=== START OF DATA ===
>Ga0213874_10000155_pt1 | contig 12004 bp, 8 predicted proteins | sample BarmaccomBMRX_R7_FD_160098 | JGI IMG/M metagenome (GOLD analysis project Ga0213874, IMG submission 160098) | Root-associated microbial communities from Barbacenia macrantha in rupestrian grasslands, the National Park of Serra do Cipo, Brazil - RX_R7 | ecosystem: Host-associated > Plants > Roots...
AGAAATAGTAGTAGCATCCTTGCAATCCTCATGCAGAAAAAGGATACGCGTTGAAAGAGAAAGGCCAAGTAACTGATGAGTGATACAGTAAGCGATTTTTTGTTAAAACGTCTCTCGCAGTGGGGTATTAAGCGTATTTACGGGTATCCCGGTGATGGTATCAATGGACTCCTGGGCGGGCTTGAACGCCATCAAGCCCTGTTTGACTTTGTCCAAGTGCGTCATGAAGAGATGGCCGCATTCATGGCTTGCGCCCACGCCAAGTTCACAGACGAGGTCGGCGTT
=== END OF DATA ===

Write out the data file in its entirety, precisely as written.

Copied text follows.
>Ga0213874_10000155_pt1 | contig 12004 bp, 8 predicted proteins | sample BarmaccomBMRX_R7_FD_160098 | JGI IMG/M metagenome (GOLD analysis project Ga0213874, IMG submission 160098) | Root-associated microbial communities from Barbacenia macrantha in rupestrian grasslands, the National Park of Serra do Cipo, Brazil - RX_R7 | ecosystem: Host-associated > Plants > Roots...
AGAAATAGTAGTAGCATCCTTGCAATCCTCATGCAGAAAAAGGATACGCGTTGAAAGAGAAAGGCCAAGTAACTGATGAGTGATACAGTAAGCGATTTTTTGTTAAAACGTCTCTCGCAGTGGGGTATTAAGCGTATTTACGGGTATCCCGGTGATGGTATCAATGGACTCCTGGGCGGGCTTGAACGCCATCAAGCCCTGTTTGACTTTGTCCAAGTGCGTCATGAAGAGATGGCCGCATTCATGGCTTGCGCCCACGCCAAGTTCACAGACGAGGTCGGCGTT